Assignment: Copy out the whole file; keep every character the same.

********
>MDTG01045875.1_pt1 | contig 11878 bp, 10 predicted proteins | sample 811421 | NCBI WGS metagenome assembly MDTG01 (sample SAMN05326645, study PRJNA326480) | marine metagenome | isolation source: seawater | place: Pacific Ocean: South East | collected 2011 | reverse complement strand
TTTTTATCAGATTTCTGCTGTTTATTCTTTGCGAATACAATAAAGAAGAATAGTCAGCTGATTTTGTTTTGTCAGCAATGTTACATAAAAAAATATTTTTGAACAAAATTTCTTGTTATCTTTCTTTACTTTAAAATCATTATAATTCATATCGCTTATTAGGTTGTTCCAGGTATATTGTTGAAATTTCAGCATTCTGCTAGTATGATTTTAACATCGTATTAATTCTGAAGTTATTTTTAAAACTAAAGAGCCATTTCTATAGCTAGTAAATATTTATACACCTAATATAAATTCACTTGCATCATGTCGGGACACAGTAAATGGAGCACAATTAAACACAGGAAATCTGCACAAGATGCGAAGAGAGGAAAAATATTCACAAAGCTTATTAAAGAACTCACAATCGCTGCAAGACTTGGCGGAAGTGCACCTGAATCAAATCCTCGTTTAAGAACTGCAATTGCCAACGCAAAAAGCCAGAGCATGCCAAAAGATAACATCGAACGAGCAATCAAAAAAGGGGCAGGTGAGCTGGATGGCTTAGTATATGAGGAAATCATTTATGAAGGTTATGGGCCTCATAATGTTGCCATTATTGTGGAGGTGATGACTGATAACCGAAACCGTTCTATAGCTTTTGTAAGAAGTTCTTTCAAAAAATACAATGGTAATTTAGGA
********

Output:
>MDTG01045875.1_pt1 | contig 11878 bp, 10 predicted proteins | sample 811421 | NCBI WGS metagenome assembly MDTG01 (sample SAMN05326645, study PRJNA326480) | marine metagenome | isolation source: seawater | place: Pacific Ocean: South East | collected 2011 | reverse complement strand
TTTTTATCAGATTTCTGCTGTTTATTCTTTGCGAATACAATAAAGAAGAATAGTCAGCTGATTTTGTTTTGTCAGCAATGTTACATAAAAAAATATTTTTGAACAAAATTTCTTGTTATCTTTCTTTACTTTAAAATCATTATAATTCATATCGCTTATTAGGTTGTTCCAGGTATATTGTTGAAATTTCAGCATTCTGCTAGTATGATTTTAACATCGTATTAATTCTGAAGTTATTTTTAAAACTAAAGAGCCATTTCTATAGCTAGTAAATATTTATACACCTAATATAAATTCACTTGCATCATGTCGGGACACAGTAAATGGAGCACAATTAAACACAGGAAATCTGCACAAGATGCGAAGAGAGGAAAAATATTCACAAAGCTTATTAAAGAACTCACAATCGCTGCAAGACTTGGCGGAAGTGCACCTGAATCAAATCCTCGTTTAAGAACTGCAATTGCCAACGCAAAAAGCCAGAGCATGCCAAAAGATAACATCGAACGAGCAATCAAAAAAGGGGCAGGTGAGCTGGATGGCTTAGTATATGAGGAAATCATTTATGAAGGTTATGGGCCTCATAATGTTGCCATTATTGTGGAGGTGATGACTGATAACCGAAACCGTTCTATAGCTTTTGTAAGAAGTTCTTTCAAAAAATACAATGGTAATTTAGGA